Wednesday, 27 December 2006
America influenced Nazis, says American author-journalist Harry Bruinius
December 27, 2006
By syed Akbar
Hyderabad, Dec 26: American quest for racial purity in the early part of the last
century had influenced the Nazis resulting in the Holocaust, says American author-journalist Harry Bruinius.
Harry, who is in the city promoting his award-winning book, "Better for all the
world", has documented as many as 60,000 cases of forced sterilisation in the United States as part of ethnic cleansing and racial purity. The United States was the pioneer in the legal, administrative and technical aspects of eugenic sterilisation and the Nazi Germany borrowed its ideas and applied them in an unprecedented way.
"One of the first laws passed by the National Socialist government of Adolph Hitler
was the "Law for the Prevention of Genetically Diseased Offspring," and its language and structure closely followed the work of Harry Laughlin. In less than two years, over 150,000 German citizens were forced to undergo the procedure, preparing the way for the genocide to come. In 1936, when the German sterilisation campaign was at its early height, the Nazi regime, through the auspices of Heidelberg University, awarded Laughlin an honorary doctorate for his many contributions to racial
hygiene," he pointed out.
Harry told this correspondent that the American States had ensured that women,
particularly white, were sterilised to "wipe out" racial "impurity" and continue the original genetic make-up of the white population. About 60 per cent of the people who were forcibly sterilised were women.
The young American author had accessed to letters, diaries and public records as
part of his research work published in the form of "Better for all the World". "The research trail for the American eugenics movement led me to a number of archives around the country. The most exciting collections turned out to be the Cold Spring Harbor Laboratory Archives in New York, where I found a treasure trove of untapped sources on the family life of Charles Davenport, including the diaries of his father and mother. I corrected a long-established understanding of Davenport, which maintained that he had been beset by "conflicting influences" as a child, torn
between a severe Puritan father and a sceptical, science-loving mother. Not so. As was made clear in his mother’s diaries, she was just as pious as his father, and far from science-loving. Over the years, Davenport's memories of his mother evolved, and in his later life he had completely forgotten her, describing her to biographers with the personality of his wife," Harry pointed out.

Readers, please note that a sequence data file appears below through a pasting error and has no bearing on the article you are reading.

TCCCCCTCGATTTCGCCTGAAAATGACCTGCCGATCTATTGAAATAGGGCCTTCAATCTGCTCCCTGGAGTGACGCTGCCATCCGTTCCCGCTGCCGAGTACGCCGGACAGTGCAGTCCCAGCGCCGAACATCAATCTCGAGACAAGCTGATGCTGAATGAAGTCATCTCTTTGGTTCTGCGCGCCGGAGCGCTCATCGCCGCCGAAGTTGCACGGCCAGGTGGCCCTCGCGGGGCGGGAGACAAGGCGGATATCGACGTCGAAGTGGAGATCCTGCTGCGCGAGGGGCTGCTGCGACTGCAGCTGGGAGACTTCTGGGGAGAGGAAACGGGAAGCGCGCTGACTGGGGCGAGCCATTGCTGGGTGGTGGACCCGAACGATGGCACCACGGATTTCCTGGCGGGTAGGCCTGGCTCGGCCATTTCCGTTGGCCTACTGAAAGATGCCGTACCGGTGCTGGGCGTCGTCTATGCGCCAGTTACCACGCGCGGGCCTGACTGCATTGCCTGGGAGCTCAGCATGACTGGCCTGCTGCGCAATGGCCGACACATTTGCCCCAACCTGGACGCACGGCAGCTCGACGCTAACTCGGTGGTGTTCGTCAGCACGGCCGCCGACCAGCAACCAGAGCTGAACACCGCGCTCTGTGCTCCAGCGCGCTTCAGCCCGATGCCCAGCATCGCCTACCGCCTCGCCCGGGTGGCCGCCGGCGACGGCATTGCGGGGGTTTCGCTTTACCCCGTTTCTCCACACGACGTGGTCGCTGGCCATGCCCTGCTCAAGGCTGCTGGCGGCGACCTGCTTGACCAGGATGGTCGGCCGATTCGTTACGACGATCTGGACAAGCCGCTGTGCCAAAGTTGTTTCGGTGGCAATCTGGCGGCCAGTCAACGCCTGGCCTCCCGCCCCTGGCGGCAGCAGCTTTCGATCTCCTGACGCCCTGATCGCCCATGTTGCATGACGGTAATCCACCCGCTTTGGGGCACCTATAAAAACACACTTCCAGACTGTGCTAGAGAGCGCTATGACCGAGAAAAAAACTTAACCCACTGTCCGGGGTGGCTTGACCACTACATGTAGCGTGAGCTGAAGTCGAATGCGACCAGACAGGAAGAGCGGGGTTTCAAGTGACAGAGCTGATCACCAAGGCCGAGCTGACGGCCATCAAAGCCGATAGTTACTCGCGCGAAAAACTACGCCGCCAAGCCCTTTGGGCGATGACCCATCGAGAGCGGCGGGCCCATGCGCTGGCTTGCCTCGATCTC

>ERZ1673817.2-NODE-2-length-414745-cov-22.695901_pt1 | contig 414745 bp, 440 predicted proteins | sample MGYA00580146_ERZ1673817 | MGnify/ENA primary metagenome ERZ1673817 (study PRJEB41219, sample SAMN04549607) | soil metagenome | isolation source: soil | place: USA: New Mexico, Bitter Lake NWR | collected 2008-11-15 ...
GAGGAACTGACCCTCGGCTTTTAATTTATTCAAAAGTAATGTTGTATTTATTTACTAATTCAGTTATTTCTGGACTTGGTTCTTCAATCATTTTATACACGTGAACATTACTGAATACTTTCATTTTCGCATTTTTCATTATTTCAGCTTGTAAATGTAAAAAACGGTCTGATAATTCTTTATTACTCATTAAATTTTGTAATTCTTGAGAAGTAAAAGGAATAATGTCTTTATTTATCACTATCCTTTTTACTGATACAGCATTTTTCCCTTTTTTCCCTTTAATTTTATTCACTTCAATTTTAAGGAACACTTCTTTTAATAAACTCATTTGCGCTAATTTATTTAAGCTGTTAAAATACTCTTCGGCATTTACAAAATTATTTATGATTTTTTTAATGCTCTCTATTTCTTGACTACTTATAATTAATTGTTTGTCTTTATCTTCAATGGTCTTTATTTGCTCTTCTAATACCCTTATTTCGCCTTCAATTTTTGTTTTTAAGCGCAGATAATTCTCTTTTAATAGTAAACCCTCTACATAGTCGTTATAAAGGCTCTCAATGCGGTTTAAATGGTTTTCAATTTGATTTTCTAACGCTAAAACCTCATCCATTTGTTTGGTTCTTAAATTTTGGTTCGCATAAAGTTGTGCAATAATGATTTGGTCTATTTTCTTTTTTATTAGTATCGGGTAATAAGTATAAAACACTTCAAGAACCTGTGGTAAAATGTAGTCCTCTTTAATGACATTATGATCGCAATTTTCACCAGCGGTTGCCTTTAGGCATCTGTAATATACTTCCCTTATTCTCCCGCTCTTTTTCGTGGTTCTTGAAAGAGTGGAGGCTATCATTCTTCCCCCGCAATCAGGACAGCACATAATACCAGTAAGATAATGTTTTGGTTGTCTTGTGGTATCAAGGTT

Harry was the first researcher to lay hands on the confidential medical records of
Carrie and Emma Buck after the law was changed in early 2002. He said the American eugenics movement, which, unlike England, passed actual legislation to breed genetically superior citizens, stemmed in part from a unique American self-understanding.
"Since the time of the Puritans, Americans have seen themselves as a "city upon a
hill," a nation liberated from the old world and its history. Americans have long seen themselves as a "peculiar people," chosen by God to come to this land of Edenic lushness, where material abundance, good health, and moral purity can reign free. Americans have often defined their civic and spiritual lives through this Biblical image, and have remained relentlessly optimistic, ever confident that the burdens of history and the evils of the past can be swallowed up in this new Jerusalem, this paradise regained in America," Harry said.
Many of the eugenics movement’s leaders were New England Protestants, and, using an
evangelical tone which harked back to their Puritan forbearers, they proclaimed that the goal of their scientific program was to keep the "American stock" pure by excising the causes of immoral behaviour. They saw eugenics as critical to renewing
America, purifying it not only from disease, but from moral impurity as well.
He said eugenics was, however, an Anglo-American idea, and the United States was
indeed the pioneer in state-sanctioned programs of better breeding, which included forced sterilisation, antimiscegenation, and immigration restriction. Germany had its own history of eugenic research, which dated back to the late 19th century, and many of its eugenic programs rose out German research
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